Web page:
We’ve never met the guy.
He comes by air, flying very low in a red-and-white plane with a tiny motor that drones in a particular and promising way. Skye can hear him miles away, and when she does, she starts yelling. “He’s coming! He’s coming!” We know to instantly drop shovel or trowel, book or mixing bowl, and head out to a place where there’s open space.
We want him to see us waving. If he sees us, he’ll wave back, wiggling the little plane’s wings, and sometimes he’ll do more.
The first time, Skye and I were on our back deck. We waved our arms as a small airplane passed overhead. He must have seen us because he doubled back. He came flying at the farm from the north, where there's a pasture about 20 acres in size, bordered by trees. When the pilot passed the treeline he dipped low to the ground and rushed toward us. He couldn’t have been more than 25 feet off the ground. Just before he crashed into our house, and into us, he yanked the plane into a climb and sailed above the roof.
Raven was not so happy about that. He thought only a suicidal person would fly so crazily, endangering our lives and our home.
A few days later the pilot returned. It was almost as if he’d received Raven’s message, telepathically. Over the pasture he climbed to a thousand feet, then dove for the ground, bringing the plane level at the last minute. Raven was okay with this, since the pilot wasn’t aiming at our house. If the crazy guy wanted to kill himself, fine. But Raven wished we didn’t have to watch him do it.
When he visits now, he will circle us. We can see his face he’s so close, and we can see him waving. Most visits he does something to the controls where he wags the wings, one then the other dipping in a lovely salute. Sometimes he rises high and dives. It’s usually almost sunset when he comes, as if we’re on his route back to the Vidalia, Georgia airport and he can take a minute to say hello before he rushes on.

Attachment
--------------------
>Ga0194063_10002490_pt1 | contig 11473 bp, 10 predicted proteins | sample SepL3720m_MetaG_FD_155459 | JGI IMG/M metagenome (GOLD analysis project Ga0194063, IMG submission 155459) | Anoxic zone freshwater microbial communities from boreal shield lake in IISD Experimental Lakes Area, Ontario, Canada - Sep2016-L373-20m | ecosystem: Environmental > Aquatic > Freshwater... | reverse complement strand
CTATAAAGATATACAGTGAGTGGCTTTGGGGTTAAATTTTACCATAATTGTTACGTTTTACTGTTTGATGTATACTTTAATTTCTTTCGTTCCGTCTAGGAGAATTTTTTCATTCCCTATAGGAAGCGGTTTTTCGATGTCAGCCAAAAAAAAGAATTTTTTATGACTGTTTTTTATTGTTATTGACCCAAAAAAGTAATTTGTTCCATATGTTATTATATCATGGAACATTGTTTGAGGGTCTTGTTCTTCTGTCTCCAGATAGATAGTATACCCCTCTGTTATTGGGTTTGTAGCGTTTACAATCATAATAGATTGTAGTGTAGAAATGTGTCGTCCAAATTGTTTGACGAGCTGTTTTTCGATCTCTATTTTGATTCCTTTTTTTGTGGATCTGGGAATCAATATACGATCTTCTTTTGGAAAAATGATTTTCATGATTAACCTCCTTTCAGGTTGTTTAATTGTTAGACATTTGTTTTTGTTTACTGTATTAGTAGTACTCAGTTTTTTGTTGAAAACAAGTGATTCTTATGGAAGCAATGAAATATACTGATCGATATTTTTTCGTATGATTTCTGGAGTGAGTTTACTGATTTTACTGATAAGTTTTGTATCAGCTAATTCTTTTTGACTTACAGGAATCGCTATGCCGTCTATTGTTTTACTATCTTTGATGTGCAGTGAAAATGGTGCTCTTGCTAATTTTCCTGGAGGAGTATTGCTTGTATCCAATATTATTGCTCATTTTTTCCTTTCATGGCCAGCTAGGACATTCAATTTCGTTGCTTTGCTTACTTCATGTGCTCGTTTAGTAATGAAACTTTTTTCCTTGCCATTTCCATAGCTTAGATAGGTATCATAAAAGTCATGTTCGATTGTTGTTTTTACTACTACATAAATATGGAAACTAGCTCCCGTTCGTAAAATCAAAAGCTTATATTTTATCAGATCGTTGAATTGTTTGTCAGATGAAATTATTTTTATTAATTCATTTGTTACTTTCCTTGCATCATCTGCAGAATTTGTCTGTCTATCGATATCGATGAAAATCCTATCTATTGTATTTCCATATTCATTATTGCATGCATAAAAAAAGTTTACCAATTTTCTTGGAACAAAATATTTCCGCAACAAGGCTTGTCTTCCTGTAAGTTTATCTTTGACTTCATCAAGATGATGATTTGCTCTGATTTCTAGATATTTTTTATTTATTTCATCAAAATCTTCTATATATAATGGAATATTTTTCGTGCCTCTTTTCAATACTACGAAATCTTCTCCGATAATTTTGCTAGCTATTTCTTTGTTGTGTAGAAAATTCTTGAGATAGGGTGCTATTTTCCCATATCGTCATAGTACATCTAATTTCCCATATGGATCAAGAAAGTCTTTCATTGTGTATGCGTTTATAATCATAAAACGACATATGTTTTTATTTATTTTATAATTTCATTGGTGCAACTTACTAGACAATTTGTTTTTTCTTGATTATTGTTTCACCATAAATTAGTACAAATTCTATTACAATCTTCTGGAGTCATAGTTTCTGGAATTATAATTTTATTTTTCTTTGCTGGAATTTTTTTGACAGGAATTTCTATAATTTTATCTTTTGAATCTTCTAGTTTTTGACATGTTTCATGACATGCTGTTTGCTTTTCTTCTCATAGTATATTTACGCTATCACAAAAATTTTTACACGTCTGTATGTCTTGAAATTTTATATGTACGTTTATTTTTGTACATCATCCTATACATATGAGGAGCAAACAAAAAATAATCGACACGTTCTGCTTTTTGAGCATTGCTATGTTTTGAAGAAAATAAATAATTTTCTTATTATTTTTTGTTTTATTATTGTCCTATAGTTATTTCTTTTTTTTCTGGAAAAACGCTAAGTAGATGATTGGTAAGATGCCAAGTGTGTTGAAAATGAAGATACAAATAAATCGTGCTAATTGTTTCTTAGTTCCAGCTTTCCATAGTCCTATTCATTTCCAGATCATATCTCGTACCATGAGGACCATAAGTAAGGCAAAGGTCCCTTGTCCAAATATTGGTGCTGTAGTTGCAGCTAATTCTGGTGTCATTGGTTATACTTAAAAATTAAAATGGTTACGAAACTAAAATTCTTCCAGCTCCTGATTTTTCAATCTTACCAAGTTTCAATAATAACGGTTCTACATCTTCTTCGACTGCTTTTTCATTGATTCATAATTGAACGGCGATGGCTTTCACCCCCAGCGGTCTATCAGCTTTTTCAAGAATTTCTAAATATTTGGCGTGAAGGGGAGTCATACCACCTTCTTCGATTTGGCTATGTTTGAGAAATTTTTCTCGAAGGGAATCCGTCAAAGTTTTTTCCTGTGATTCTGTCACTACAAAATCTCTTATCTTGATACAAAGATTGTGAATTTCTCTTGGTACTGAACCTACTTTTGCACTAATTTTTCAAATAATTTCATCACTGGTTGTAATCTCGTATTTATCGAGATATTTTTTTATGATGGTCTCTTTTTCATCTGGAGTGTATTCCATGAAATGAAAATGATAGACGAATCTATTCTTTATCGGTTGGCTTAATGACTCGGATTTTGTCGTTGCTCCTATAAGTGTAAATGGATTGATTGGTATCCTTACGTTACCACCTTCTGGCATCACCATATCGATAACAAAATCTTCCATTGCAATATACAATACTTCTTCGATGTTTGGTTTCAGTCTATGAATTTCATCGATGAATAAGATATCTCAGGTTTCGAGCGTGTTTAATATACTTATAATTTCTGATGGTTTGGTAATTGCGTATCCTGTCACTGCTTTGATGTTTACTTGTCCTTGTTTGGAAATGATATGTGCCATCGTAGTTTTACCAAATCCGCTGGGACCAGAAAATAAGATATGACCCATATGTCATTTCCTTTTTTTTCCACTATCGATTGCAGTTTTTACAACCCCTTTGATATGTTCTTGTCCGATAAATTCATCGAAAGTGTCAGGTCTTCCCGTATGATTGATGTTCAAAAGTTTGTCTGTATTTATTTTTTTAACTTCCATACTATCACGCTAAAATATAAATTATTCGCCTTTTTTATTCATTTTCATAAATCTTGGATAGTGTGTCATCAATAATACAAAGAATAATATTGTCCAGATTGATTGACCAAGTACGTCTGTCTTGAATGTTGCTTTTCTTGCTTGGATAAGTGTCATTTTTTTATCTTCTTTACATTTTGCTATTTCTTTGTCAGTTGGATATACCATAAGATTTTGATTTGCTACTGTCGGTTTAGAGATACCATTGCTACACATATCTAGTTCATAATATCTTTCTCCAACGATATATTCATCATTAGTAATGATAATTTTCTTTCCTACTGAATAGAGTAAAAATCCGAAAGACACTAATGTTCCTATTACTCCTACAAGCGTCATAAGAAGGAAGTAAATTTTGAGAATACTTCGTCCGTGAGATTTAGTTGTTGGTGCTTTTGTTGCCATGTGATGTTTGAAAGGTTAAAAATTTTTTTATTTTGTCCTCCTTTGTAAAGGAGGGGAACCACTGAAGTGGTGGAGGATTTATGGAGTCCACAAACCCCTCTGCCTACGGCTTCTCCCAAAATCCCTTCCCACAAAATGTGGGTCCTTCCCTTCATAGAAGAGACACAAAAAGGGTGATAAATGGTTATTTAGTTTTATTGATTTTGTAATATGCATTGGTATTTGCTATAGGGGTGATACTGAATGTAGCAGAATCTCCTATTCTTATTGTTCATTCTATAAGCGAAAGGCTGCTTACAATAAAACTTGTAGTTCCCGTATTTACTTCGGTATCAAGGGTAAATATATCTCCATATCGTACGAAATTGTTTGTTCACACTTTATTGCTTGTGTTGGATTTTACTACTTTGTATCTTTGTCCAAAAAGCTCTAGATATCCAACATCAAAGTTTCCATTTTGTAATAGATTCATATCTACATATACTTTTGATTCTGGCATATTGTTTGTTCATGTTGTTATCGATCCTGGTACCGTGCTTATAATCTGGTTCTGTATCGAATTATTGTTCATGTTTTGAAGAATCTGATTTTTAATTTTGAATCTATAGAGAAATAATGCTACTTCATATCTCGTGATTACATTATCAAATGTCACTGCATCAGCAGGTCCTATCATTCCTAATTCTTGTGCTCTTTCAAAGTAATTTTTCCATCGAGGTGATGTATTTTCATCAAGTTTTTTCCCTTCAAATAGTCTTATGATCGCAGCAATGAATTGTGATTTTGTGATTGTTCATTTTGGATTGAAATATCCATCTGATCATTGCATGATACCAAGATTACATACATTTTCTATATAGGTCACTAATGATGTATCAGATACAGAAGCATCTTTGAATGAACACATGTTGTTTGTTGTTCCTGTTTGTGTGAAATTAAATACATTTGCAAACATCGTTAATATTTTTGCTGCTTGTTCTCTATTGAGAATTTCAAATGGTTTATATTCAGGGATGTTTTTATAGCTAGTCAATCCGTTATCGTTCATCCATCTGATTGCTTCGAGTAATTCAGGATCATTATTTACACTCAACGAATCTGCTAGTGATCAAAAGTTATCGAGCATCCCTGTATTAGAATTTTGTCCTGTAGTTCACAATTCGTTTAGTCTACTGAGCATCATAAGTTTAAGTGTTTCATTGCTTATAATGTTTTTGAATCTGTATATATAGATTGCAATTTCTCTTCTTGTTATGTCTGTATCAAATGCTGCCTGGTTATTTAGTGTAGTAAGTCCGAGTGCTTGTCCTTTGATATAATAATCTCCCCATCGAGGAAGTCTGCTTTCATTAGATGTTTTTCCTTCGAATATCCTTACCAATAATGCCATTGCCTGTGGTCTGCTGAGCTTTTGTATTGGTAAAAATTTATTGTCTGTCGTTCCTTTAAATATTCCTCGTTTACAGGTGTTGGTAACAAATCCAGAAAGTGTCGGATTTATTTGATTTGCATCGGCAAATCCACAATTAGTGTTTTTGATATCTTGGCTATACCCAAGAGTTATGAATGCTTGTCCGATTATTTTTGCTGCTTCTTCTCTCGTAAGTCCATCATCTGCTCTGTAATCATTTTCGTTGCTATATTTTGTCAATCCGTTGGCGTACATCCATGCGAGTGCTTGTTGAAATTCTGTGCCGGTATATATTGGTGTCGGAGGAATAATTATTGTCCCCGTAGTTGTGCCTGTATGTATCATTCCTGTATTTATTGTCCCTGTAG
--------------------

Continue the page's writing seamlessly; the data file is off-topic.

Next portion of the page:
From Facebook posts it’s apparent that the pilot’s fly-bys bring a lot of joy to people. He is clear that he wants to bring people joy. Especially children. In one post he says, "It's all about enjoying the limited time we have." He calls it a spiritual experience.
He calls himself a backwoods pilot. That’s probably what brought him over our farm in the first place -- we live in the woods very close to the confluence of two rivers, the Ohoopee with the Altamaha. The scenery must be amazing from up there.
And he is a daredevil. In one FB video he is skimming up a small blackwater river, probably the Ohoopee, his tires throwing up spray.
I’ve written a lot about the loneliness in most people’s lives and the particular loneliness of rural living. So I thought it would be important for me to acknowledge how much boundless & roaring happiness that our visitor, pilot and stranger, brings us.
Thanks for that, sir. Thanks for brightening our quiet days. Thanks for pushing the limits.
Last Sunday late evening we heard the plane coming. I ran for a pile of wood chips that the electric company dumped near the butterfly garden and climbed to the peak. Skye balanced on the railing of the back deck. We waved both our arms like clocks gone wild. The pilot was coming from the south, the direction of the confluence, going northwest toward Lyons. He was looking for us. Over the pecan orchard he tipped his wings, back and forth, then back and forth again.
He gunned the little engine and circled to the far side of the north pasture. Then he dove close to the ground and aimed his machine right at me. I was still atop the wood chips. He came skimming over the pasture. (I hope Raven doesn't read this because it was a little dangerous.) A couple hundred feet away he pulled some lever & the plane rose. As he passed overhead, close, he looked down, smiling.
I admit that I'm embarrassed to talk this way about a total stranger. We don't know him. We don't know his politics. We wouldn't be able to recognize him on the street. But we love the man. Our hearts fill with a gigantic happiness when we hear the drone of his engine, and his dives and twirls are cherished gifts to us, in the quiet, beautiful, and lonely rural.